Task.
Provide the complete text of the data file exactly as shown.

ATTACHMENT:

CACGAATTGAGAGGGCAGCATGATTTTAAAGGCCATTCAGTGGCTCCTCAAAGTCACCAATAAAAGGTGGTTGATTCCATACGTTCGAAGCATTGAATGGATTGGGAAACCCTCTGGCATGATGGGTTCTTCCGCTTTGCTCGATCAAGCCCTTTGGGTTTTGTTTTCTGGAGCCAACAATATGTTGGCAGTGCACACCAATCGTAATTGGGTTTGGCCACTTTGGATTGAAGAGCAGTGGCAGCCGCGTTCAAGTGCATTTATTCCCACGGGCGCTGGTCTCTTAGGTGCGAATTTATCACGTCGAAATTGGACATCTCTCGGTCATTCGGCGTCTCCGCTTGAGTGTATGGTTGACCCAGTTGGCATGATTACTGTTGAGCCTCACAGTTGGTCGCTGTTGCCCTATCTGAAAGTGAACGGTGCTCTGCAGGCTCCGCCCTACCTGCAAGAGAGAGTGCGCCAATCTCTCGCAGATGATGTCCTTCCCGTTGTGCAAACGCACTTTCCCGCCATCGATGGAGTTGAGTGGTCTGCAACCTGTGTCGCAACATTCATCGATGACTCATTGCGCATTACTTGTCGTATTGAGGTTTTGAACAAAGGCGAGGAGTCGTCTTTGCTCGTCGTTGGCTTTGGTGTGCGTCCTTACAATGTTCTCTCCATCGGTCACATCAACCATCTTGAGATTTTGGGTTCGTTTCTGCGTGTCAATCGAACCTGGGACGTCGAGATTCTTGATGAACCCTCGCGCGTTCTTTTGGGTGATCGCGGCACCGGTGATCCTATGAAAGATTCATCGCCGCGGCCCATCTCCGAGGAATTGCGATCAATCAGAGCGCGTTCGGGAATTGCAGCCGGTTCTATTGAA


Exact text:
CACGAATTGAGAGGGCAGCATGATTTTAAAGGCCATTCAGTGGCTCCTCAAAGTCACCAATAAAAGGTGGTTGATTCCATACGTTCGAAGCATTGAATGGATTGGGAAACCCTCTGGCATGATGGGTTCTTCCGCTTTGCTCGATCAAGCCCTTTGGGTTTTGTTTTCTGGAGCCAACAATATGTTGGCAGTGCACACCAATCGTAATTGGGTTTGGCCACTTTGGATTGAAGAGCAGTGGCAGCCGCGTTCAAGTGCATTTATTCCCACGGGCGCTGGTCTCTTAGGTGCGAATTTATCACGTCGAAATTGGACATCTCTCGGTCATTCGGCGTCTCCGCTTGAGTGTATGGTTGACCCAGTTGGCATGATTACTGTTGAGCCTCACAGTTGGTCGCTGTTGCCCTATCTGAAAGTGAACGGTGCTCTGCAGGCTCCGCCCTACCTGCAAGAGAGAGTGCGCCAATCTCTCGCAGATGATGTCCTTCCCGTTGTGCAAACGCACTTTCCCGCCATCGATGGAGTTGAGTGGTCTGCAACCTGTGTCGCAACATTCATCGATGACTCATTGCGCATTACTTGTCGTATTGAGGTTTTGAACAAAGGCGAGGAGTCGTCTTTGCTCGTCGTTGGCTTTGGTGTGCGTCCTTACAATGTTCTCTCCATCGGTCACATCAACCATCTTGAGATTTTGGGTTCGTTTCTGCGTGTCAATCGAACCTGGGACGTCGAGATTCTTGATGAACCCTCGCGCGTTCTTTTGGGTGATCGCGGCACCGGTGATCCTATGAAAGATTCATCGCCGCGGCCCATCTCCGAGGAATTGCGATCAATCAGAGCGCGTTCGGGAATTGCAGCCGGTTCTATTGAA